Noe that the payscale salary numbers do not consider anyone who got a grad or professional degree. That skews things some. They are doing that to make sure its apples to apples.

Another point... their data looks equally at people who graduated in 2009 and 1996. The people who graduated in 1996 paid 1996 tuition rates. Those tuition rates are gone and no longer really relevant to current students making decisions on school. Seems to me that you should really only be looking at current tuition rates if you're thinking this metric would be useful for picking a school today. Consider Texas vs Purdue. In 1996 Texas was much cheaper but today Purdue is cheaper. If you just look at pay / todays tuition then Purdue should be above Texas. I mean why should anyone looking at college today care that Texas used to be cheaper 15 years ago?

p.s. sorry for heaping on the negativity today. I'll wander off now.. ;)

I agree. College is an investment. Yes, there are people who succeeded though they did not finish college, but they are the rare species. Ordinary people like us need a college degree to land on a good job. Unfortunately, despite the fact that we are armed with knowledge and skill after graduation, certain companies prefer to hire graduates of Ivy League schools than those who finished from state colleges and universities.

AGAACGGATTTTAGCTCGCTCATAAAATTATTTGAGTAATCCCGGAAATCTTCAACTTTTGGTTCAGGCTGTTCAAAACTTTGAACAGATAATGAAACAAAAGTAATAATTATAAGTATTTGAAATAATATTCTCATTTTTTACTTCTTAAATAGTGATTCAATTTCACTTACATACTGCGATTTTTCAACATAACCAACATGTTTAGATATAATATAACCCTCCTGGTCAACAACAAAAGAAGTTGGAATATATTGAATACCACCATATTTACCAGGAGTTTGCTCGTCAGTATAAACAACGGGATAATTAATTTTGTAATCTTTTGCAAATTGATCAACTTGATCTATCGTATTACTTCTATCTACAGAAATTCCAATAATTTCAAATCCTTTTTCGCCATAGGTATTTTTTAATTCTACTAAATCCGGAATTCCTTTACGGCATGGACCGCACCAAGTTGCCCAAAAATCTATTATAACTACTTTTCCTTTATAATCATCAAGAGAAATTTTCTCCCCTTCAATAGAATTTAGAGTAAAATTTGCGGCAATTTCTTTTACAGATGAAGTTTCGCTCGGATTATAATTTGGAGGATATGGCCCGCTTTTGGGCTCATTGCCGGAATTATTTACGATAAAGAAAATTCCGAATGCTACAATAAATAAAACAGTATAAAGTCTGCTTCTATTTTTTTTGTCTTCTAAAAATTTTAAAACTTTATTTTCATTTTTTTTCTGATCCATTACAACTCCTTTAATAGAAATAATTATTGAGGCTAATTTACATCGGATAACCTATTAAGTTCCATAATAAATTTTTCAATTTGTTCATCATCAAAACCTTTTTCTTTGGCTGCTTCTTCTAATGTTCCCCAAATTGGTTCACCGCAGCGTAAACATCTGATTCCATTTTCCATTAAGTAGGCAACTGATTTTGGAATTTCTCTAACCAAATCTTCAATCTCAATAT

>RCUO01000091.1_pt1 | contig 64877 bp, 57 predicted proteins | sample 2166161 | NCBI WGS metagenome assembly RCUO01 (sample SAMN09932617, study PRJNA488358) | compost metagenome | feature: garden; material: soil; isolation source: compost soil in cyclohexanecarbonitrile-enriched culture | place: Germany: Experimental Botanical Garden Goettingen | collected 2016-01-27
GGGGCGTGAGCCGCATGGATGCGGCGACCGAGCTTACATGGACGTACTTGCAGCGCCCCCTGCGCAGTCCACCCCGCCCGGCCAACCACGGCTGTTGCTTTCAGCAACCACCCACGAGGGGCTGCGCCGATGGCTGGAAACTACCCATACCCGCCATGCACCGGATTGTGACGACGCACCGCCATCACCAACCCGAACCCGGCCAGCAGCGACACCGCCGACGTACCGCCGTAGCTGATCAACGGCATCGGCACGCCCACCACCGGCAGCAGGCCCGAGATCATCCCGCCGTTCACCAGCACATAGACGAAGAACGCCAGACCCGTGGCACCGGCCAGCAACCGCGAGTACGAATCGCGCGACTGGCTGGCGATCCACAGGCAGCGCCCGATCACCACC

It helps to be in a career where jobs are in great demand. Thanks to the Cold War with the USSR, jobs in the defense industry were abundant in my days.

Here's a chronology of my path to an MS degree in engineering that cost me nothing but provided a 42 year career without a single day of unemployment.

1951 - Graduated from high school in England and became an apprentice for a leading aircraft manufacturer. The company required attendance at a local municipal college one day and 5 evenings/week to work for a Higher National Certificate in Engineering (Considered to be the equivalent of a BS degree but with courses that were not Math, Science or Engineering omitted).